Encouraging young people to choose engineering as a career is only part of the story. Neil Carberry, Director for People and Skills at the CBI, pointed out in his presentation that, ‘most people who will be in the workforce in 2035 are already in the workplace today’. Therefore, retaining existing talent is as important as attracting new entrants to the sector.
What’s the solution?
The broad consensus from the debate was that there is no quick or simple fix. Speaker after speaker was at pains to point out that although many manufacturing companies are individually taking action to address the issue, their work is fragmented and without an industry-wide sense of strategy or direction.
This is understandable. Individual companies have to look after their own interests and will implement skills and leadership training in the way that best fits their business model; unfortunately, this can mean that training does not always receive a high priority. However, as Professor Roy pointed out, ‘companies need to understand that there is a direct relationship between skills and profit’, quoting the statistic that for every 1% increase in training days there is a 3% increase in productivity.
From the Government’s perspective it’s clear that the previous administration wanted industry to take the lead in setting the vision and strategy, taking the view that Government can influence but not direct proceedings. Neil Carberry stressed that Government was no longer trying to drive strategy from the top down, but was now putting the emphasis on industry to set the agenda, while Professor Loughland pointed out that considerable sums are already being invested by Government in a wide range of training and skills development schemes, ‘The key is to spend this money wisely. Industry needs to step-up and tell Government what’s required – to define the priorities’.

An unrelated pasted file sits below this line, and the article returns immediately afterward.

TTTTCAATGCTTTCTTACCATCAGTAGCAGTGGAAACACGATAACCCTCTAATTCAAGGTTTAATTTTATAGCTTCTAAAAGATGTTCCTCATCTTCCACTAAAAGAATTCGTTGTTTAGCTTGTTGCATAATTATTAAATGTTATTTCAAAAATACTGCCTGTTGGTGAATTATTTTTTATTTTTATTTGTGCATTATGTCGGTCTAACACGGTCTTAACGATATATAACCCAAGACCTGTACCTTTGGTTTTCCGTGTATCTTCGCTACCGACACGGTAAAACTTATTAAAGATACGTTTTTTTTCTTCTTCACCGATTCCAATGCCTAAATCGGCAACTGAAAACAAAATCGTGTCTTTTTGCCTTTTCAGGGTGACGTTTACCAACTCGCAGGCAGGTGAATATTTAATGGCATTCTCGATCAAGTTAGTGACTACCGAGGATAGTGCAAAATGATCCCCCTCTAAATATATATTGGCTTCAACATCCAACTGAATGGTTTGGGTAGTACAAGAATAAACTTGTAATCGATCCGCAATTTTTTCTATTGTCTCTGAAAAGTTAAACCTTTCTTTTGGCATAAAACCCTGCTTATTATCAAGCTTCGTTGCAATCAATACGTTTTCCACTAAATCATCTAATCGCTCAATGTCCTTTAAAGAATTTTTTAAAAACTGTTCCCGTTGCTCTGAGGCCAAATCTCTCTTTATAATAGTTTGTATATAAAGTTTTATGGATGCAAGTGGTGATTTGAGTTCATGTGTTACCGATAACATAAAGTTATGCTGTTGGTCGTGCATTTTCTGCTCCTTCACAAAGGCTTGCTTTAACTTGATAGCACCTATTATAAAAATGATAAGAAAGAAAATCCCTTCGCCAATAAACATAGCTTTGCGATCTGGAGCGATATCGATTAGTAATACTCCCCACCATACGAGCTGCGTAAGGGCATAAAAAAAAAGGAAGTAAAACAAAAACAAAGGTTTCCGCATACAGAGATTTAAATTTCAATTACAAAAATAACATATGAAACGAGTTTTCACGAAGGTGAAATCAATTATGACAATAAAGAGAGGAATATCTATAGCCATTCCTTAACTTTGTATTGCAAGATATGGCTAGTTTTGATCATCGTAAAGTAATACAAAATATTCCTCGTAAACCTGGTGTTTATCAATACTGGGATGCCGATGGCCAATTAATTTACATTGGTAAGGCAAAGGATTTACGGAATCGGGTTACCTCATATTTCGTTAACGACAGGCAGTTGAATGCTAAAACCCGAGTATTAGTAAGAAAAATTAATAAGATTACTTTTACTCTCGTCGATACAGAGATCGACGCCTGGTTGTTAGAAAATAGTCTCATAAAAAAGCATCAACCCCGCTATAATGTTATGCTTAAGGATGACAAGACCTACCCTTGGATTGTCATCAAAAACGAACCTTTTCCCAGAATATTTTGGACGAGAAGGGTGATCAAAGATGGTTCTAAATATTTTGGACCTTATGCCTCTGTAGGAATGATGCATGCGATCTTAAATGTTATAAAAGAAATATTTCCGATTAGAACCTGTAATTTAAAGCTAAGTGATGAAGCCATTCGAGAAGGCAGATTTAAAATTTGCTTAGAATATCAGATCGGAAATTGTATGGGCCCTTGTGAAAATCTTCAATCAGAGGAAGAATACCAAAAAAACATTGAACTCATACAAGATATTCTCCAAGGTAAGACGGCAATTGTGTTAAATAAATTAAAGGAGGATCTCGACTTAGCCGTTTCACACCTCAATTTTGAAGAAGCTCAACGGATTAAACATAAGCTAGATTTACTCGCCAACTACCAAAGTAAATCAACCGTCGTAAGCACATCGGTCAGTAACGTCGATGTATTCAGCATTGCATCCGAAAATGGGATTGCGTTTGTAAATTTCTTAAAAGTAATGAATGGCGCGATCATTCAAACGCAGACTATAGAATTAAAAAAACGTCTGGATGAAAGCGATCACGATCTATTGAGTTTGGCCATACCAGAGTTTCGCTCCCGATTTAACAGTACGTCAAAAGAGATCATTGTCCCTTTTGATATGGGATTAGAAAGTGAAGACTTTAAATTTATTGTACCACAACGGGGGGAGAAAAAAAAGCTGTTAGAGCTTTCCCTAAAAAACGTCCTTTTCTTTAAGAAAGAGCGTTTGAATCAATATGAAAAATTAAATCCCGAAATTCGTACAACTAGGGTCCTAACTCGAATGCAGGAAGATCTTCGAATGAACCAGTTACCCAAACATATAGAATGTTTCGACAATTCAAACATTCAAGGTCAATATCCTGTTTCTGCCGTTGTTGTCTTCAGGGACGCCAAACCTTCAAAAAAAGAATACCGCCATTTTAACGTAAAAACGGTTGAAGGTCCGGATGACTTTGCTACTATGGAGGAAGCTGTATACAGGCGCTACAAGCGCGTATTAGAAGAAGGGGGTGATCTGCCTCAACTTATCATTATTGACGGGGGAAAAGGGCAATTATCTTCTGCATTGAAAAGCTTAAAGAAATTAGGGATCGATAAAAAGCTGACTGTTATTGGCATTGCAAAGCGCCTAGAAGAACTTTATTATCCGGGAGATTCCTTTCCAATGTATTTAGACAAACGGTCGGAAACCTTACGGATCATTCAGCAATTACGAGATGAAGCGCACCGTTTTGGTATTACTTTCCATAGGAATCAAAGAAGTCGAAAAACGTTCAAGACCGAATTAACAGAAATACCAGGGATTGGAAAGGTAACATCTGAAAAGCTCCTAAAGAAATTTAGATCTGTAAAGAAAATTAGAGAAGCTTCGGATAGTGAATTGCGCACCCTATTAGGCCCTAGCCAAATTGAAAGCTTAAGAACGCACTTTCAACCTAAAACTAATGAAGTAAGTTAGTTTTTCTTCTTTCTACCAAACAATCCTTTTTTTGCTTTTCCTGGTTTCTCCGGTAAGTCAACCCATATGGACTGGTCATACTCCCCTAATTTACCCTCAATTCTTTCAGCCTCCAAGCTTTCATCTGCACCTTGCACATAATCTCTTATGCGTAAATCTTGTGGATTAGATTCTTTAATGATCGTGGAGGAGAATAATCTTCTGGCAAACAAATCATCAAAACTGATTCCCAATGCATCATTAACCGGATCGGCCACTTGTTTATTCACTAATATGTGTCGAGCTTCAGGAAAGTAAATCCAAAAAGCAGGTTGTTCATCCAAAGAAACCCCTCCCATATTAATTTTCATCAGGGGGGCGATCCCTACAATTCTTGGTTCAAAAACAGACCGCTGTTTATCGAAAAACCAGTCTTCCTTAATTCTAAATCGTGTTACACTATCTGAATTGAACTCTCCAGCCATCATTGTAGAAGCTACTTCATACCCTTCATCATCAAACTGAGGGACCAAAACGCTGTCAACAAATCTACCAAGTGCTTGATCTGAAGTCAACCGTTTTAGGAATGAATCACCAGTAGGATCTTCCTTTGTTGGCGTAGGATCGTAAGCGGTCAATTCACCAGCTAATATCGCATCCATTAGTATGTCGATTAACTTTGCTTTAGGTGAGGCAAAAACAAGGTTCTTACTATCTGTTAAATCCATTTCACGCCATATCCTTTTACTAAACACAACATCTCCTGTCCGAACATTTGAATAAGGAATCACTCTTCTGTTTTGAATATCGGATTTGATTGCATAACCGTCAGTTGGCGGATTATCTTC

If this approach is to work, then the greatest challenge for industry is to find a common voice through which to address Government. The key trade bodies, such as the EEF, IET and MTA all have roles to play here; although they perhaps have more to do to encourage their members, especially SMEs, to take part in the broader debate. Similarly, the trade and technical media can be extremely influential and some publications, such as The Manufacturer, have already devoted considerable column inches to raising awareness of the issues.
Whether this will be sufficient, given the size of the sector and the numbers of disparate companies and organisations, only time will tell. Personally, I believe that without a strong lead from Government, informed and guided by the manufacturing sector, it will be difficult to set and maintain any form of industrial strategy that truly benefits the country and the engineering community in the long term.
A link to download Cranfield University’s white paper ‘UK Manufacturing Skills Shortages, Leadership and Investment’ can be found through this link.